QQ’s not dead: 861 million users – China’s latest business and technology news

Business & Technology

A summary of the top news in Chinese business and technology for August 7, 2017. Part of the daily SupChina newsletter, a convenient package of China’s business, political, and cultural news delivered to your inbox for free. Subscribe here.

FILE PHOTO: An Apple logo hangs above the entrance to the Apple store on 5th Avenue in the Manhattan borough of New York City, July 21, 2015. REUTERS/Mike Segar/File Photo

About a year ago, the market capitalization of Tencent, the company behind WeChat, reached $246.35 billion, topping U.S.-listed Alibaba’s $242.04 billion to become China’s biggest internet firm by that metric. The two behemoths are likely to vie for the top spot — whether measured by user numbers, revenue, or market cap — for some time to come. In third place by many metrics is Baidu, and there are always new entrants snapping at their heels such as ecommerce runner-up JD.com, China ride-hailing king Didi Chuxing, and on-demand biking startups Mobike and Ofo.  

But just as Alibaba’s dominance of ecommerce and leading position in payments is perhaps unassailable, Tencent has a dominance of Chinese social media that is nearly impossible to challenge. Tencent is much bigger than WeChat — the service the company has become best known for — as TechNode points out:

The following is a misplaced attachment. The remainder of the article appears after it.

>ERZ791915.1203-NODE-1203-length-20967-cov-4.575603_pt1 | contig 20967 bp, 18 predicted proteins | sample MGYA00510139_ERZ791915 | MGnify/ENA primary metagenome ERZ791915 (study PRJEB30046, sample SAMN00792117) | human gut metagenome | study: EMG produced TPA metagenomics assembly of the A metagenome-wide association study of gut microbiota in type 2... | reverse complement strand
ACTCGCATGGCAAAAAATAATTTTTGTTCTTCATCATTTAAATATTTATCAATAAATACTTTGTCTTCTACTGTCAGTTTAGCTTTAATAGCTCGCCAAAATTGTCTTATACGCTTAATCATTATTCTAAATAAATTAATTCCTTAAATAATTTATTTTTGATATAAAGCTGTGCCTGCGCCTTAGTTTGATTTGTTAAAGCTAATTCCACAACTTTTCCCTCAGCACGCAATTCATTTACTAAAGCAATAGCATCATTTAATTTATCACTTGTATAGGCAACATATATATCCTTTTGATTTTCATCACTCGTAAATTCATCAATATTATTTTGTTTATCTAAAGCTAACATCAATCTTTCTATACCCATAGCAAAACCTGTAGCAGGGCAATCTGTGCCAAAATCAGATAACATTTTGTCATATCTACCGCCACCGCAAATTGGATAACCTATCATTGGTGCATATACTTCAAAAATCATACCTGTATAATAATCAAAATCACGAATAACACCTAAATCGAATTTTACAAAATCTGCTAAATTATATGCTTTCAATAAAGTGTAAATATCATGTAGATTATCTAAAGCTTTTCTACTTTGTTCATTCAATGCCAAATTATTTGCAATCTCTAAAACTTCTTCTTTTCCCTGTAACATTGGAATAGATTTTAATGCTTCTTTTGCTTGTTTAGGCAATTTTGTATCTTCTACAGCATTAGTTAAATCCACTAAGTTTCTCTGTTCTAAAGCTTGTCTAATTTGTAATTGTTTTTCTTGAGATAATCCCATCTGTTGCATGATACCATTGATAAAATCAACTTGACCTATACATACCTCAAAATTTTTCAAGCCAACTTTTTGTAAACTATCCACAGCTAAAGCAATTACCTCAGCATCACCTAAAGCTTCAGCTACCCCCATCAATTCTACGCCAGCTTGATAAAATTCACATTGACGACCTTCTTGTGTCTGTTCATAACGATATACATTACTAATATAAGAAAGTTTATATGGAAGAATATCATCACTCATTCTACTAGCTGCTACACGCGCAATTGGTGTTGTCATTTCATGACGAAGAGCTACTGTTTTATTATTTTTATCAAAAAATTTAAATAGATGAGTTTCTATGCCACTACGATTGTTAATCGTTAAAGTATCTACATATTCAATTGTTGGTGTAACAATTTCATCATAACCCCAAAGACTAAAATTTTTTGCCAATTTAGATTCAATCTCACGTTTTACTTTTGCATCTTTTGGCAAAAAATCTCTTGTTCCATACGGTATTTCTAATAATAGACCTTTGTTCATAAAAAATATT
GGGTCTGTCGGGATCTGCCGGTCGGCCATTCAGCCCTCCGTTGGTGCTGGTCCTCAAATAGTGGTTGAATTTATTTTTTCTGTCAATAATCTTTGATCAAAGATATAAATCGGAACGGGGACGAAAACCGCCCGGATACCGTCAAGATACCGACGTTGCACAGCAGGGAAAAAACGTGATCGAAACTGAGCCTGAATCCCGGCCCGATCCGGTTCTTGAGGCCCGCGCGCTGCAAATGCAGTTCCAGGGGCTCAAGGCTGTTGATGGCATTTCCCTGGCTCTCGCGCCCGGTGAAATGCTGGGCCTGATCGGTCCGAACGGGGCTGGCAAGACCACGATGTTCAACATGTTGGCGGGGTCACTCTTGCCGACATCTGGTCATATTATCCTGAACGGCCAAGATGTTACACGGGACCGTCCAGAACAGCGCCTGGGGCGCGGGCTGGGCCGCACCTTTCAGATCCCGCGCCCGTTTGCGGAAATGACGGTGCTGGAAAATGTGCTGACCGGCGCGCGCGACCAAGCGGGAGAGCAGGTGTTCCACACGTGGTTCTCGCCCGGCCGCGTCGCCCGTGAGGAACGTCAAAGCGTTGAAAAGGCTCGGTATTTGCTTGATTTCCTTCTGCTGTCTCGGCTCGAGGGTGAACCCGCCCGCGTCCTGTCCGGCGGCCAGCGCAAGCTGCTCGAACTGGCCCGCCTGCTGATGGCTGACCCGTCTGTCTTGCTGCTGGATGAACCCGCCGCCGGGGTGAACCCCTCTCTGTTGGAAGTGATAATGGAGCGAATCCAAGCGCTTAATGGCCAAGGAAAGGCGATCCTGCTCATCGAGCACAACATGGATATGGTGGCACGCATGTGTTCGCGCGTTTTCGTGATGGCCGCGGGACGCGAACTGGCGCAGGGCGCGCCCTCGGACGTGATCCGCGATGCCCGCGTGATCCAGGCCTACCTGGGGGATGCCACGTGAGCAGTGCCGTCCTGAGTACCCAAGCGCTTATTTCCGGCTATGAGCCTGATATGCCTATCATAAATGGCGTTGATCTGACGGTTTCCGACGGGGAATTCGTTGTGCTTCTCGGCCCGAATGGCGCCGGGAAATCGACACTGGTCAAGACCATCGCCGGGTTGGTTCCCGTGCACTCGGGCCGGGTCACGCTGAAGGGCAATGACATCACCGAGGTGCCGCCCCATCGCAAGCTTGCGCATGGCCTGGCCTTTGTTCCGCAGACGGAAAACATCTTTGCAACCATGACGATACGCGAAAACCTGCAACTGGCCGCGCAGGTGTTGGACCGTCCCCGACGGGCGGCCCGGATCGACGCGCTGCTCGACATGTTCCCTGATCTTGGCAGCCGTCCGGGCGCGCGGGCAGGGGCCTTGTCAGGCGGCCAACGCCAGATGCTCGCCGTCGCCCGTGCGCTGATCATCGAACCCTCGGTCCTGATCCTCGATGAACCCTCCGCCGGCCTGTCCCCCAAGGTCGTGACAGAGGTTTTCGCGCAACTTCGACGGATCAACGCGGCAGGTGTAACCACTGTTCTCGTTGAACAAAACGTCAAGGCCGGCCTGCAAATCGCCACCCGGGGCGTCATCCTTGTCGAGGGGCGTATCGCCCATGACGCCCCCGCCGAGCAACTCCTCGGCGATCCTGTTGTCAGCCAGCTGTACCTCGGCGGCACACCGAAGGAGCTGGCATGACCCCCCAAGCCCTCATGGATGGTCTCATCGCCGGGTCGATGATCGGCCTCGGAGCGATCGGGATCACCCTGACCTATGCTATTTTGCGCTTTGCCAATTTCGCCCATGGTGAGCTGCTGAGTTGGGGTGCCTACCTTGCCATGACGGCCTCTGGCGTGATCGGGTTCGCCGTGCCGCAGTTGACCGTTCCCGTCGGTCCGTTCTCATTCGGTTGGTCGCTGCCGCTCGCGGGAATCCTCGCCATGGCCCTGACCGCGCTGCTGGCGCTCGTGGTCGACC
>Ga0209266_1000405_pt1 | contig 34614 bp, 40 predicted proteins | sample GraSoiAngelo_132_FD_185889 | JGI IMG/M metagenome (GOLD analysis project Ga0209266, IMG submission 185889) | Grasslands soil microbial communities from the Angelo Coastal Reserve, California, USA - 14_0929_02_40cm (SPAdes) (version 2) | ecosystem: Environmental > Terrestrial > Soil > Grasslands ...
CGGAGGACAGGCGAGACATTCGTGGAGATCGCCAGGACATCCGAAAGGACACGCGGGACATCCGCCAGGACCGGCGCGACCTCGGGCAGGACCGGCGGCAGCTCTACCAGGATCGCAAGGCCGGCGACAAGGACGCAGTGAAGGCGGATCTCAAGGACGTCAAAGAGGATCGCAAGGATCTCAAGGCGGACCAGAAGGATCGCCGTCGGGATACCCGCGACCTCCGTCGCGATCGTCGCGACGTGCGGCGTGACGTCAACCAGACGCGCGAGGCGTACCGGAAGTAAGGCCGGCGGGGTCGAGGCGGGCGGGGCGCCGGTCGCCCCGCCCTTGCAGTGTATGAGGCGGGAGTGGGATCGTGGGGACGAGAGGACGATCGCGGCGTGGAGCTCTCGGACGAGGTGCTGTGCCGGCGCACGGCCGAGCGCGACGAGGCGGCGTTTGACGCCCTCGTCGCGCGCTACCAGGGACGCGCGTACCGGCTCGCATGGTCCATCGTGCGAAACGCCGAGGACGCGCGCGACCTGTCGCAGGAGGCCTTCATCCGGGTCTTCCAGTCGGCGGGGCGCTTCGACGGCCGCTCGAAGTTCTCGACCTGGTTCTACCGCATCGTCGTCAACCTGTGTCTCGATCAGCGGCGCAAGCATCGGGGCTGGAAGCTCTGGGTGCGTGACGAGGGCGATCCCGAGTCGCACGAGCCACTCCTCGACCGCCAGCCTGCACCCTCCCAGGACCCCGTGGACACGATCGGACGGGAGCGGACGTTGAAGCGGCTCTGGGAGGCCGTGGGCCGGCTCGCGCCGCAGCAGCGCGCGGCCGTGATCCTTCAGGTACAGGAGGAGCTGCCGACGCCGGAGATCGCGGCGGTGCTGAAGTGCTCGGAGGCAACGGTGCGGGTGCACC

• The QQ messaging platform for PCs was Tencent’s original product for desktop computers, and was China’s most popular social networking service for the first decade of the 21st century.
  • In the first quarter of 2017, WeChat, growing its monthly active user (MAU) numbers at 23 percent a year, became the country’s most popular social platform with 938 million MAUs to overtake QQ, which declined 2 percent to 861 million MAUs in the same period.
  • Instead of competing with WeChat, QQ has repositioned itself to be a “one-stop entertainment portal” for young Chinese: “We are transforming QQ from a pure messaging app into one that supports chatting, sharing, interest groups, and digital content like games, anime, literature, music, live streaming, and so on,” a Tencent spokesperson has said.
  • QQ’s demographic is young: “60% of all QQ users were born after 1990.”

Although there is no doubt that Tencent has a massive user base, you should, of course, treat all numbers with a pinch of salt. To illustrate that, Caixin notes that the number of internet users in China has risen to a total 751 million according to a report from China Internet Network Information Center (CINIC), the government body that compiles internet stats. That’s 110 million fewer users than Tencent claims for QQ.